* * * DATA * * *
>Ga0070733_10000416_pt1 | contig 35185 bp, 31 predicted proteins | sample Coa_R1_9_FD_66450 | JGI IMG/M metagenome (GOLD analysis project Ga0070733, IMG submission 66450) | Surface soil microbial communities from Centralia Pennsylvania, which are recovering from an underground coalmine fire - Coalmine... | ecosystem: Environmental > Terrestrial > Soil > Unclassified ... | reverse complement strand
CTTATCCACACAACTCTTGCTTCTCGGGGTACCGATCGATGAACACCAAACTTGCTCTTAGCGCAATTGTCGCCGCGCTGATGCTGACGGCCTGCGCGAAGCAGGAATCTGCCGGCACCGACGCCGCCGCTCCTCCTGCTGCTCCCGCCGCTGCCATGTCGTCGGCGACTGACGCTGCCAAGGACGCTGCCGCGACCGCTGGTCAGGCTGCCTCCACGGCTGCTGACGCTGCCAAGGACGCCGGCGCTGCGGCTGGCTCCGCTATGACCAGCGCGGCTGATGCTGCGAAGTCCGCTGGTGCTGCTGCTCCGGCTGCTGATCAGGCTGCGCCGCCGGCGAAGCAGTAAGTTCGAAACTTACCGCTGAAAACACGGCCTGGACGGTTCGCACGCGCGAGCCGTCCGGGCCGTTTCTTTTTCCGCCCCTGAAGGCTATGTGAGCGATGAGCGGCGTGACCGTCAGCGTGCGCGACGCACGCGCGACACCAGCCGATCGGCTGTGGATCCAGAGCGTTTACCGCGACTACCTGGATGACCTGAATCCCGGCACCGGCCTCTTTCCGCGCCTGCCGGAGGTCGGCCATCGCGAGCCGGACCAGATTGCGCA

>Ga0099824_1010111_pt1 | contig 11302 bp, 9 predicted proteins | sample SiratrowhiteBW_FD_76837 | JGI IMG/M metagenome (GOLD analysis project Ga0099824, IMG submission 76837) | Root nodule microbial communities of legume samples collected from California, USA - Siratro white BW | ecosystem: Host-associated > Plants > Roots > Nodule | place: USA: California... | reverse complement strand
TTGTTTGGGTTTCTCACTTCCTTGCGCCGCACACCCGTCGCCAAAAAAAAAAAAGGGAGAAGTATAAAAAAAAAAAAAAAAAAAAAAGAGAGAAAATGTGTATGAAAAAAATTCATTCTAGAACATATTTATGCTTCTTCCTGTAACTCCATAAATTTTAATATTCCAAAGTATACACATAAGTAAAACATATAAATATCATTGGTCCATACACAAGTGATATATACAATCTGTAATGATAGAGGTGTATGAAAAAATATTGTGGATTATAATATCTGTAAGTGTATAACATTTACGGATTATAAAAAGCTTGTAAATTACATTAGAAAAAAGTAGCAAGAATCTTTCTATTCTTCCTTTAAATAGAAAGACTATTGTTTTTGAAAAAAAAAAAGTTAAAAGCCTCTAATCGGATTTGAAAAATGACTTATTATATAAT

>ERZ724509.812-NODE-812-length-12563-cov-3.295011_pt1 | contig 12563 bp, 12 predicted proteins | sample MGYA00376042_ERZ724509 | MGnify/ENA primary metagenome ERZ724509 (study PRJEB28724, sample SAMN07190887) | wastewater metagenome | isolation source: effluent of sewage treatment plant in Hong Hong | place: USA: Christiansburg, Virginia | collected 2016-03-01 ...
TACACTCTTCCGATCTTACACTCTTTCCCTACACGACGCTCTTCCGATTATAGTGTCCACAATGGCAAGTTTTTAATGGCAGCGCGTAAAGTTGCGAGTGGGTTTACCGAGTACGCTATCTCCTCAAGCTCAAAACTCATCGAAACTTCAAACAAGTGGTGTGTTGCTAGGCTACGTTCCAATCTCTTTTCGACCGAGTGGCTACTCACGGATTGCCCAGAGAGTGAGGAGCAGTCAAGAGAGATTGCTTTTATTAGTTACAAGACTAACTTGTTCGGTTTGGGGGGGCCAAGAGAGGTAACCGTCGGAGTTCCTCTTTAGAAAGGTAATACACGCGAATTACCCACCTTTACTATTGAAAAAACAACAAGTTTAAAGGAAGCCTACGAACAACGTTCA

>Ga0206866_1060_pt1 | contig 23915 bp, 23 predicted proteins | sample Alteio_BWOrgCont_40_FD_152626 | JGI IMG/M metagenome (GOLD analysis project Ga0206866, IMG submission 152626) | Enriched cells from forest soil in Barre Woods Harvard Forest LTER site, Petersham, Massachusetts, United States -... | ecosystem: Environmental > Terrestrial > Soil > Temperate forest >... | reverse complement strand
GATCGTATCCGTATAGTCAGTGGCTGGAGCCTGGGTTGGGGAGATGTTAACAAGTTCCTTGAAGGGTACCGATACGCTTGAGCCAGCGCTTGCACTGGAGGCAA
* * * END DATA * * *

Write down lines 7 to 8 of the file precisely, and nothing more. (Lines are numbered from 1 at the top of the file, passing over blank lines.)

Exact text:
>Ga0206866_1060_pt1 | contig 23915 bp, 23 predicted proteins | sample Alteio_BWOrgCont_40_FD_152626 | JGI IMG/M metagenome (GOLD analysis project Ga0206866, IMG submission 152626) | Enriched cells from forest soil in Barre Woods Harvard Forest LTER site, Petersham, Massachusetts, United States -... | ecosystem: Environmental > Terrestrial > Soil > Temperate forest >... | reverse complement strand
GATCGTATCCGTATAGTCAGTGGCTGGAGCCTGGGTTGGGGAGATGTTAACAAGTTCCTTGAAGGGTACCGATACGCTTGAGCCAGCGCTTGCACTGGAGGCAA